Cast Iron Theatre is dedicated to developing new writers through their short play nights, and takes a particular interest in female representation.  Their aim is to champion meaningful and vibrant roles for those who identify as female.  

In addition, Cast Iron’s passion for collaboration and marketing theatre using new media has led to the creation of their weekly Cast Iron Theatre Podcast where they chat to theatre-makers about their work, their creative process and the business of grassroots theatre-making.  This year they’ll be bringing The Cast Iron Theatre Podcast to the Edinburgh Fringe.
Cacophony’s producer is Michelle Donkin
Michelle Donkin is an MA Screenwriting graduate of the National Film and Television School.  In 2009 she was the winner of the NFTS/NBC Universal SyFy Channel’s TV series pitch competition.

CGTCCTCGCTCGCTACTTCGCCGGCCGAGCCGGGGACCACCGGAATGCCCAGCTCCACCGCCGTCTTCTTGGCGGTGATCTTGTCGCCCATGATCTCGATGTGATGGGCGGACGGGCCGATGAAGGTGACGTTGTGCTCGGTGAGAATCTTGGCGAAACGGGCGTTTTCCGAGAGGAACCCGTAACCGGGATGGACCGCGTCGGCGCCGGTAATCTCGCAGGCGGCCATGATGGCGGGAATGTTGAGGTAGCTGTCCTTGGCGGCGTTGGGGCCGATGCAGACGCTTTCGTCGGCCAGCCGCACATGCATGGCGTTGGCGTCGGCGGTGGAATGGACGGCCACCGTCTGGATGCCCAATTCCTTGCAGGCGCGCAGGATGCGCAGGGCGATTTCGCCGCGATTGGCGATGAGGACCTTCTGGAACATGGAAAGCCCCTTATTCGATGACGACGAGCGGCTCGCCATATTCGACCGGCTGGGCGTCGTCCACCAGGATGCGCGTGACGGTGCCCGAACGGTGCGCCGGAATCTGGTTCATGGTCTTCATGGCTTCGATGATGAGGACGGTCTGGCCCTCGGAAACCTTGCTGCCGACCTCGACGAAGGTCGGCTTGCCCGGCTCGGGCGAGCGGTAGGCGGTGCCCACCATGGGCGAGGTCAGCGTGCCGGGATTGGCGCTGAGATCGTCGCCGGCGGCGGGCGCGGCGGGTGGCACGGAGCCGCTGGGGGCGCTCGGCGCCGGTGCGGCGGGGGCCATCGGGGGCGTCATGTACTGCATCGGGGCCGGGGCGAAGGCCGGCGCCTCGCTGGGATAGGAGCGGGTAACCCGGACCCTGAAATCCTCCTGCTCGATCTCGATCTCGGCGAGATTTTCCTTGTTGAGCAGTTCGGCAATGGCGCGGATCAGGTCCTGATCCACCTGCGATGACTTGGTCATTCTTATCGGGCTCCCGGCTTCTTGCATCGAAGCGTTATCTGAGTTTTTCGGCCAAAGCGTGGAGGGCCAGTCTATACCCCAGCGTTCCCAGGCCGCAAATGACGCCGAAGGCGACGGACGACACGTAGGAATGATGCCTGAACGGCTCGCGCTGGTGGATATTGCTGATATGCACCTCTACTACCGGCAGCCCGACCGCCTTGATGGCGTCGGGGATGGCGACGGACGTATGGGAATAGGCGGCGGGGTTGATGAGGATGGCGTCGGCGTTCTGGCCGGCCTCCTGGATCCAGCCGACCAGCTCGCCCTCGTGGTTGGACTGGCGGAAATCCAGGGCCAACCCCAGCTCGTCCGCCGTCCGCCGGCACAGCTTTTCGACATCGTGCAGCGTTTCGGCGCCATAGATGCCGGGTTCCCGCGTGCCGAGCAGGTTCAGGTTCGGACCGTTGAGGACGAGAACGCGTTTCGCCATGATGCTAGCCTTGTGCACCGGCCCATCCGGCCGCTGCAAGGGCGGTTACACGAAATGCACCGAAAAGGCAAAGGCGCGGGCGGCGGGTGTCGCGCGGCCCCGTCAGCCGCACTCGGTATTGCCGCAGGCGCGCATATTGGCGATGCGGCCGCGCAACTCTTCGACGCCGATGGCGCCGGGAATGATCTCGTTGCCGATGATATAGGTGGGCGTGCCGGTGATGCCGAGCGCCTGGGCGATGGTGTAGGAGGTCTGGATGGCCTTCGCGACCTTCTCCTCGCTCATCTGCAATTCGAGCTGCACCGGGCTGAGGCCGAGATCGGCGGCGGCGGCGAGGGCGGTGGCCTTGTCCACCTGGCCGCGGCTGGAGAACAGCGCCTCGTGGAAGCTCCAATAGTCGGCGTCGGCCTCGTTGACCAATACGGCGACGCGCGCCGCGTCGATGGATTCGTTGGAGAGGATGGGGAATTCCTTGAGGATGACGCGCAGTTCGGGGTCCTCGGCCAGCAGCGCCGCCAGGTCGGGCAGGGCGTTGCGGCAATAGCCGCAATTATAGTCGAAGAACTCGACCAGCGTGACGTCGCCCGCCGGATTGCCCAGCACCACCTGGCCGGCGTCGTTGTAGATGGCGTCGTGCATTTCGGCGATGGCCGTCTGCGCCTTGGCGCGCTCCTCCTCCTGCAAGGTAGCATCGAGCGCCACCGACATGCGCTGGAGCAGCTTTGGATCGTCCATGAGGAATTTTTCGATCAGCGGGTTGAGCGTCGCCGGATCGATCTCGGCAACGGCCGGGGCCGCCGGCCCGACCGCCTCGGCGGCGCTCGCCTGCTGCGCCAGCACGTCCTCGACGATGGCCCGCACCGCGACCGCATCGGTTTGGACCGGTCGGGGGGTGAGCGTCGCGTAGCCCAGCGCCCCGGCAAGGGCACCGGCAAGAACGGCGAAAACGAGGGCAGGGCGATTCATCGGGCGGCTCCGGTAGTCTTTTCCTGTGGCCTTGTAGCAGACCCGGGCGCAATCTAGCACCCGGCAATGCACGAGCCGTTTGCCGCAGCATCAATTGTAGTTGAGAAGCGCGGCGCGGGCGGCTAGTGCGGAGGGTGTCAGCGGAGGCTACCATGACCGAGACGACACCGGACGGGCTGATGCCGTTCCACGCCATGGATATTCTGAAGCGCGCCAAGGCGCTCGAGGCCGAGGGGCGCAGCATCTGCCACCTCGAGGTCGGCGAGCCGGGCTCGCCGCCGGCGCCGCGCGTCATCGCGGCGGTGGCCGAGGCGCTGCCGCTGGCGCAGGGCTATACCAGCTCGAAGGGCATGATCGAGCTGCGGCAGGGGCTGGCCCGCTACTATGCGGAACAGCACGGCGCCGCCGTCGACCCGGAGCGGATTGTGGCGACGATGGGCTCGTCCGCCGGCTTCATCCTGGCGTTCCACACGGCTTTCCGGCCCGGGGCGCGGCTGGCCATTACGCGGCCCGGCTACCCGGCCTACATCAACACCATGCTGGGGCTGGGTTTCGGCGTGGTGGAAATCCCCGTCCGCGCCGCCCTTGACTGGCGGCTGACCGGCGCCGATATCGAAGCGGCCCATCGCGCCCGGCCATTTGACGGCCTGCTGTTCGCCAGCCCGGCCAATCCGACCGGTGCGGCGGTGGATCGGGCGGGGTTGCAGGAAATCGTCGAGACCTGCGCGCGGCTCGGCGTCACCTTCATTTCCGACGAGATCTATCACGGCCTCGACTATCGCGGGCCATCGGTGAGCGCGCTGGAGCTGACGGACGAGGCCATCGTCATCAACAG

Michelle has produced two Brighton Fringe productions and numerous short plays, storytelling and poetry evenings at Sweet Dukebox Brighton. 

Michelle’s writing credits include short plays staged at NVT Brighton, Cockpit Theatre, Theatre 503 Rapid Write Response Night, Soho Theatre NFTS Showcase and Sweet Dukebox.   

Cacophony’s writer and director is Andrew Allen
Andrew is a writer of short stories and plays.  He has over 15 years of experience of theatre-making in Brighton.  His directing credits include: The Snow Queen; Four Play; Beginning, Muddle, End; Piratanical; Year Without Summer and Model Organisms.

Cacophony is performed by Heather-Rose Andrews
Heather-Rose Andrews trained in physical theatre and dance.  In addition to her work with Cast Iron Theatre’s short play nights, she performed at the 2016 and 2017 Brighton Fringe in Am I F#*kable?  by PopHeart Productions.  A skilled comedian, she is also a member of comedy troupe Fannytasticals.